Categories of Special Interest
Architectural Artistic Historical Social
In Use As
1780 - 1785
Attached seven-bay three-storey Classical-style college, built 1782, originally detached on site of earlier college, 1667, with eight-bay three-storey side elevations. Extensively renovated, 1994, to accommodate use as county hall. Hipped slate roof on a quadrangular plan behind parapet with clay ridge tiles, rendered chimney stacks on axis with ridge, and concealed cast-iron rainwater goods. Unpainted replacement rendered walls, 1994, with limestone ashlar dressings including quoins to corners, stringcourses to each floor, and band to eaves supporting moulded cornice having balustraded parapet. Square-headed window openings with cut-limestone sills forming sill course, carved cut-limestone surrounds, six-over-six and three-over-three (top floor) timber sash windows (some replacement, 1994). Round-headed door opening in tripartite arrangement with two cut-limestone steps, cut-limestone pilaster doorcase having frieze, timber panelled door having decorative sidelights, and peacock-tail fanlight. Interior remodelled, 1994, retaining timber panelled shutters to some window openings. Set back from road in own grounds.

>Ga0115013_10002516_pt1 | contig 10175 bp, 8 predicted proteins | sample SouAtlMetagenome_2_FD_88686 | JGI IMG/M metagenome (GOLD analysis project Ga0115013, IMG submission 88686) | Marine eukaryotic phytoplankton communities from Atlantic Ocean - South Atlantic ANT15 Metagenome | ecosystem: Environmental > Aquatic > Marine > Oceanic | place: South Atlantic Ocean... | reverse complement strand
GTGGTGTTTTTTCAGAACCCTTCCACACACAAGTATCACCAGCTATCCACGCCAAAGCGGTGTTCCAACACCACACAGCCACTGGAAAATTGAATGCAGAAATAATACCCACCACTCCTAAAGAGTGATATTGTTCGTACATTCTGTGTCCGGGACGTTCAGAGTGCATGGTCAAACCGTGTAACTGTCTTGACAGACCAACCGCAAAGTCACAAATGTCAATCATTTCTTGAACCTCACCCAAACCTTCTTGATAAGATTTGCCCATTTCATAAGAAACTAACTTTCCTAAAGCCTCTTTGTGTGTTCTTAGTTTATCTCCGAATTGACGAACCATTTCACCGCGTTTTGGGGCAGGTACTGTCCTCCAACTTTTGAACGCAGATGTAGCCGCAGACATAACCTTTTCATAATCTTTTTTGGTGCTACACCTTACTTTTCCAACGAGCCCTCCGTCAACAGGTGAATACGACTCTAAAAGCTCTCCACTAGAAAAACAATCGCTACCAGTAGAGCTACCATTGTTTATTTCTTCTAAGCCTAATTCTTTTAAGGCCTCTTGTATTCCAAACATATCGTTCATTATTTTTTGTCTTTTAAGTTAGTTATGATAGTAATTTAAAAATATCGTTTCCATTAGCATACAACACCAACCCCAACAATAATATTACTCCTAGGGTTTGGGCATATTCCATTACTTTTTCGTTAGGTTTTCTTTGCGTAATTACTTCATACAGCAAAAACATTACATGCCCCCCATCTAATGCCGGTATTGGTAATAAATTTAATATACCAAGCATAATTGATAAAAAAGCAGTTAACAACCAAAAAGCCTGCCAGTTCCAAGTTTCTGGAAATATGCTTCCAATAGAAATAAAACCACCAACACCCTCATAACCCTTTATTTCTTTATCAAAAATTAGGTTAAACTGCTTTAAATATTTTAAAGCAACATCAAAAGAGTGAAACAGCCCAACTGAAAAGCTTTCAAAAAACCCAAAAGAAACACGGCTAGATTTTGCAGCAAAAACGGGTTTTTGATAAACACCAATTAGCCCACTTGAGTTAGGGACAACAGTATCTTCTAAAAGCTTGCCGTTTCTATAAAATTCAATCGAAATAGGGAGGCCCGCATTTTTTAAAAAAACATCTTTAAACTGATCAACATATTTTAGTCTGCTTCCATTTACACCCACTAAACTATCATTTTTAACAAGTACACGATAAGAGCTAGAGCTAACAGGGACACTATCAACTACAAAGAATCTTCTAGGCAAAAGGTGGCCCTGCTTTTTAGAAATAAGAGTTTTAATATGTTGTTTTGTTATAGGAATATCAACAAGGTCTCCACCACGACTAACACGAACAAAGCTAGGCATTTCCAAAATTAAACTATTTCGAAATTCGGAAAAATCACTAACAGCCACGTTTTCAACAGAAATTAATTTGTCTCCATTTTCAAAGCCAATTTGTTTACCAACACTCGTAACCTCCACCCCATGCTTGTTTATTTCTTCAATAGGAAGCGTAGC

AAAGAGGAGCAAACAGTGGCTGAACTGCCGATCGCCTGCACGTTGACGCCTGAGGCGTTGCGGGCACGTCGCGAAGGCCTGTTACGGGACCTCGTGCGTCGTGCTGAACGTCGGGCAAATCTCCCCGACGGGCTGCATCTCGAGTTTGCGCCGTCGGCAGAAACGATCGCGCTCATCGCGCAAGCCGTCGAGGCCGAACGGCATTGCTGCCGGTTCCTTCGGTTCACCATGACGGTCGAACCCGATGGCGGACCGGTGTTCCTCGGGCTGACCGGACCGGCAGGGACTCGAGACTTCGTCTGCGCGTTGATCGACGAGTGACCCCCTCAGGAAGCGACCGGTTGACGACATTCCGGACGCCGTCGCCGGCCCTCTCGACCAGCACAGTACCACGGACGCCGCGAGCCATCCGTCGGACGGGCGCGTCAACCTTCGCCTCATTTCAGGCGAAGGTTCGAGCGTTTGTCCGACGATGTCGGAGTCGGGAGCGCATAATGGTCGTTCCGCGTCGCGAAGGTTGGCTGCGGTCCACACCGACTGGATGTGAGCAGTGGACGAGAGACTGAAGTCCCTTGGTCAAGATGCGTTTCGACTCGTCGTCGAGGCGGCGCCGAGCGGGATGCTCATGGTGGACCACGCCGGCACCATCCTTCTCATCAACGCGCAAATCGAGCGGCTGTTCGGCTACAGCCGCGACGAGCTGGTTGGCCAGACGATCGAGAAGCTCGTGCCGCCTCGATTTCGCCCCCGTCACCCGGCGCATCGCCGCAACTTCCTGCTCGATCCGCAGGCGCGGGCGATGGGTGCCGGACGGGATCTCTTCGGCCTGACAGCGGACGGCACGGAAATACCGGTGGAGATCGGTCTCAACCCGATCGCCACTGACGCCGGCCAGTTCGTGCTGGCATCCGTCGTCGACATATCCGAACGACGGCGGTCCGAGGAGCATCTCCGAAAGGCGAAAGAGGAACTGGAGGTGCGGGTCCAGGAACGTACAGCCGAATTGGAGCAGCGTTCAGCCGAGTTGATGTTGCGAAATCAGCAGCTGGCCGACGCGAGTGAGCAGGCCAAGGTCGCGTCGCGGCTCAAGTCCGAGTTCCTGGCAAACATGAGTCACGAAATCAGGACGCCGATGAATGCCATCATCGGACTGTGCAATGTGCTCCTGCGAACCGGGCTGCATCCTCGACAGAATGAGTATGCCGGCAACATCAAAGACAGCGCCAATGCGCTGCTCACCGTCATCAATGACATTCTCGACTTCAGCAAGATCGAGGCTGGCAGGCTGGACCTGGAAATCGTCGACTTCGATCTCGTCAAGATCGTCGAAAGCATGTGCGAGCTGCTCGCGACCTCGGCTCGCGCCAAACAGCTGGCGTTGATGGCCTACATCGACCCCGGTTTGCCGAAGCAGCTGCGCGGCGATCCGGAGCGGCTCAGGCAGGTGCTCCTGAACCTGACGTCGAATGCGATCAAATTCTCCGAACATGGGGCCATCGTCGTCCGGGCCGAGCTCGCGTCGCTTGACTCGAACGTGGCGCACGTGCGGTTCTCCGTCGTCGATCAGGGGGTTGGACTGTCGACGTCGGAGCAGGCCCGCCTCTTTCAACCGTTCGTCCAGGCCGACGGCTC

An impressive large-scale college rebuilt to designs attributed to Charles Vierpyl (fl. 1782-8) on the site of an earlier (1667) counterpart established by James Butler (1610-88), first Duke of Ormonde, in the mid seventeenth century, therefore representing a long-standing occupation of the grounds by one of the earliest-surviving purpose-built educational facilities in the locality. Classically-proportioned with openings diminishing in scale on each floor the college forms an elegant landmark in the townscape of Kilkenny although slightly obscured on account of the position set well back from the line of the road. Incorporating refined, if spare detailing the college features limestone accents displaying expert stone masonry with particular emphasis on an enriched doorcase regarded as one of the best in the county including a delicate fanlight of considerable design significance. Despite extensive renovation works to accommodate an alternative function including the construction of a wing of little inherent architectural merit (not included in record) some of the early character of the original block survives intact, thereby maintaining the position of the site as an artefact of national significance in the built legacy of Kilkenny City.